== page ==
On to the two lunch specials…


Braised Ma “Paul” Tofu with Chili Minced Pork ($6.95 $7.40**) or as I like to call it- lake of fire. Don’t let the funny typo fool you, the guy who invented this dish was certainly not named Paul. This thing tasted exactly the way it looked. So spicy, but so freaking good. I usually prefer my tofu to be fried, but the ground pork made up for it- that and the fact that I could only eat a few spoonfulls before my face burned off. (Note: My face didn’t actually burn off, and in retrospect people who love super super spicy foods may not find this as hot as I did. I’m just a wuss. A very-sweaty-at-the-end-of-the-meal wuss.)


Double cooked Sliced Pork Belly w/ Chili Leeks ($6.95 $7.40**). Also know as “the star of the show”. I’m guessing that this is the most ordered lunch special on the Szechuan Gourmet menu (and I’m not just saying that because it’s listed first.) Is there anything better than good pork belly? Half meat, half fat- and the SG version is cooked so perfectly. Not too crispy but not too mushy. The perfect middle ground, and if you like leeks (giant green onions) than you’re really in for a special treat. I could eat this every single day for lunch.

A good amount of food for four people, the bill with tip came out to $42 (50 cents apiece over the Midtown Lunch price limit, and worth every single penny), but you can definitely order differently and come out with more food for the same price. Either way, there is no question the more, the merrier.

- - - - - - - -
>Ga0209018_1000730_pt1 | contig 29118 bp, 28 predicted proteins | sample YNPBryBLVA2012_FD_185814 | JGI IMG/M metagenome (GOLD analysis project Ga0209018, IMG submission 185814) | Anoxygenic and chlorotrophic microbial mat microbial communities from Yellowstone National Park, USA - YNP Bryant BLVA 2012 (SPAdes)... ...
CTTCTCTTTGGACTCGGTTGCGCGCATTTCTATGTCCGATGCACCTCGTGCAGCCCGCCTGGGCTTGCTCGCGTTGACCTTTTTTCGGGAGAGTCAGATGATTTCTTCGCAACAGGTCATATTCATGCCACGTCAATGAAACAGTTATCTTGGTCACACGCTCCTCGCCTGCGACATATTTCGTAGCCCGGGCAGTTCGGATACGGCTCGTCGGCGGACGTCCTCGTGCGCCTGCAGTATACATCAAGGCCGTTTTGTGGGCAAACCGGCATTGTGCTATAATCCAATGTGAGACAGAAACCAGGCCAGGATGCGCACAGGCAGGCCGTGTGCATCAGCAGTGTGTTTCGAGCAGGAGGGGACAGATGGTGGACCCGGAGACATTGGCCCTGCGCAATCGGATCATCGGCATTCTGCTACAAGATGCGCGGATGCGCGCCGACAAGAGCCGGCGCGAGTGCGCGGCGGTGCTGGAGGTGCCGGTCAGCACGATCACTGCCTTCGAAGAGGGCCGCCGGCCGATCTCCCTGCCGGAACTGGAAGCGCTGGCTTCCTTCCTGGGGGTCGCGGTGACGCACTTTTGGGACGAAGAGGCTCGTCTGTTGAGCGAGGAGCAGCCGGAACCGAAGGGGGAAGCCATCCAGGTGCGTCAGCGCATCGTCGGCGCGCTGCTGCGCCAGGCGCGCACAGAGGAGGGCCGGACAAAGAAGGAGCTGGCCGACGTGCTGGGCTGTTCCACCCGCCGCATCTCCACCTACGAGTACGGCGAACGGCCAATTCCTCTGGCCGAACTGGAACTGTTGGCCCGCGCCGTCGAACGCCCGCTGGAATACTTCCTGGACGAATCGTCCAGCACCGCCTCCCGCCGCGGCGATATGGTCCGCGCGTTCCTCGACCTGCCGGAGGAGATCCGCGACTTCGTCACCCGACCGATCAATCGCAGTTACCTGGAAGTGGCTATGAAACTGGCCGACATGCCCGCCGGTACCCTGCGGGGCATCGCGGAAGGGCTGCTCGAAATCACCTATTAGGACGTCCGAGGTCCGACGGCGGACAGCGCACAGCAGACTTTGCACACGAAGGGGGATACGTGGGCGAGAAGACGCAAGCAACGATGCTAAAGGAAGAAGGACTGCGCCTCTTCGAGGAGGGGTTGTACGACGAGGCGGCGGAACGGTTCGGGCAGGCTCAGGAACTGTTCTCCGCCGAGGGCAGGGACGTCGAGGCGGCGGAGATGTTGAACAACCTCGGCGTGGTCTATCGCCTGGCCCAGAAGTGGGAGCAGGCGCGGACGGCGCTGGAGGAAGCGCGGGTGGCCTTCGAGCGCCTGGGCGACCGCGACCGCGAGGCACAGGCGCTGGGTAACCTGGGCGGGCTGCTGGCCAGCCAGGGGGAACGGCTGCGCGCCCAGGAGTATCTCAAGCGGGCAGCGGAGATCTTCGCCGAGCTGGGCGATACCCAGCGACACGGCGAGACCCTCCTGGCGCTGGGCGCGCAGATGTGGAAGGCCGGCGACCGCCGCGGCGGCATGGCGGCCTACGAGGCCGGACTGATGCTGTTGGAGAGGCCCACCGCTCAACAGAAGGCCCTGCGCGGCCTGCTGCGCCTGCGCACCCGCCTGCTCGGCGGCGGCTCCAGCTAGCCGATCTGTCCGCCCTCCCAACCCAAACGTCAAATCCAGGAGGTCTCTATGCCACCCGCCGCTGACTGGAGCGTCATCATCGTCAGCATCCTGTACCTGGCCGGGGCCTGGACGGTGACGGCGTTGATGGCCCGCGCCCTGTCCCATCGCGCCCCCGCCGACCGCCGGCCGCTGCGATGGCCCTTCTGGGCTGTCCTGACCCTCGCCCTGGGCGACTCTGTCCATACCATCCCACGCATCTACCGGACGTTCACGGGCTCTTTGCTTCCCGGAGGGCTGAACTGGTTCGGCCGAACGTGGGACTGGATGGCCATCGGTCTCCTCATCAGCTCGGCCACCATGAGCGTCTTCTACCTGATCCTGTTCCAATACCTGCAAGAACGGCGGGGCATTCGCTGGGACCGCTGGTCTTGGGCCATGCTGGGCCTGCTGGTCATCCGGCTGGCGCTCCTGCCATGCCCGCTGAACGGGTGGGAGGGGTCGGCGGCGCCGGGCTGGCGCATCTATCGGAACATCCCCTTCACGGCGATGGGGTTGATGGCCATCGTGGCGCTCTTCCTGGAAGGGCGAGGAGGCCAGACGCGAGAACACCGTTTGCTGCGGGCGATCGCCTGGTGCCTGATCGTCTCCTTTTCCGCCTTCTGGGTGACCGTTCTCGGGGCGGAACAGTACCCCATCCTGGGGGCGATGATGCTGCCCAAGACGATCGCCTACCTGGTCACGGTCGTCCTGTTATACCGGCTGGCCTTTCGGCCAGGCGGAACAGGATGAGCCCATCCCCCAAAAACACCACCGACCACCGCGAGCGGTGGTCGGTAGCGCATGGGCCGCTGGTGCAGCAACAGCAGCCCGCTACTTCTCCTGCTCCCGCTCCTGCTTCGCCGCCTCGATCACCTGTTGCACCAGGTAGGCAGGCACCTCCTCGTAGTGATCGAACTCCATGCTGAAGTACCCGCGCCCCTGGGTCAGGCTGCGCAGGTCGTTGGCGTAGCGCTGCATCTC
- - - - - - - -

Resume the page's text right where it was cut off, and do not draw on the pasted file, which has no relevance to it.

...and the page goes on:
By 1:30pm there were open tables, and no wait, so clearly I probably overreacted. And if you don’t want to wait to have a later lunch, there is always the take out option. It looks like we’re going to be alright… until they raise their prices.

Today’s +/- is pretty easy… keep in mind, these aren’t the goods and bads. It’s more like a how to determine whether or not you’re going to like this place…

The + (What somebody who likes this place would say)

  • “I love spicy authentic Szechuan cuisine, and want to eat the best version Midtown has to offer”

The – (What somebody who doesn’t like this place would say)

  • “Do they have beef with broccoli?”
  • We will also accept “I don’t really like spicy food” a correct answer.
  • And… “What’s pork belly? That doesn’t sound good to me.”
  • Oooh, there’s also… “I ordered the sweet and sour chicken, and don’t see what the big deal is.”
  • (This really could go on forever and ever…)

Szechuan Gourmet, 21 W. 39th St. (btw. 5+6th), 212-921-0233

** I double checked my receipt and realized that the prices on the dine in menu (which I paid) are more expensive than the prices listed on the take out menu. Sorry for the confusion.